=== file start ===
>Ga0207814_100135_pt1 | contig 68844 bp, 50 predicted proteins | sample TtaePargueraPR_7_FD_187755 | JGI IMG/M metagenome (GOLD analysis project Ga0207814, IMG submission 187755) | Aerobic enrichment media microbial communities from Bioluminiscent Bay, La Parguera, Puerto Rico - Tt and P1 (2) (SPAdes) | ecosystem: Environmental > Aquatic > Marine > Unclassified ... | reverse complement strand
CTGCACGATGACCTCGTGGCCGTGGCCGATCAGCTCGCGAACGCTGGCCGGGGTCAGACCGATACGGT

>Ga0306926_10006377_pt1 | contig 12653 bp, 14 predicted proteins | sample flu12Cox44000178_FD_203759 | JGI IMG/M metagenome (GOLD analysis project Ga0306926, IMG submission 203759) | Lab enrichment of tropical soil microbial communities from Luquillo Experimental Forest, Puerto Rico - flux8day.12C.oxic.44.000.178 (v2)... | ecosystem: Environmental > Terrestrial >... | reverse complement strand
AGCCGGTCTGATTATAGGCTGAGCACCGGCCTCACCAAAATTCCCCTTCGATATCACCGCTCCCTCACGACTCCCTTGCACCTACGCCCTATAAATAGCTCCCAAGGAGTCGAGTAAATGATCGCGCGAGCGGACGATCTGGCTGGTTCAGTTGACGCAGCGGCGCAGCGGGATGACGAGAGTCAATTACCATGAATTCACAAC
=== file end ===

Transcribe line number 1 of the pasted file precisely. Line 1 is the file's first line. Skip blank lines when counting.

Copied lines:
>Ga0207814_100135_pt1 | contig 68844 bp, 50 predicted proteins | sample TtaePargueraPR_7_FD_187755 | JGI IMG/M metagenome (GOLD analysis project Ga0207814, IMG submission 187755) | Aerobic enrichment media microbial communities from Bioluminiscent Bay, La Parguera, Puerto Rico - Tt and P1 (2) (SPAdes) | ecosystem: Environmental > Aquatic > Marine > Unclassified ... | reverse complement strand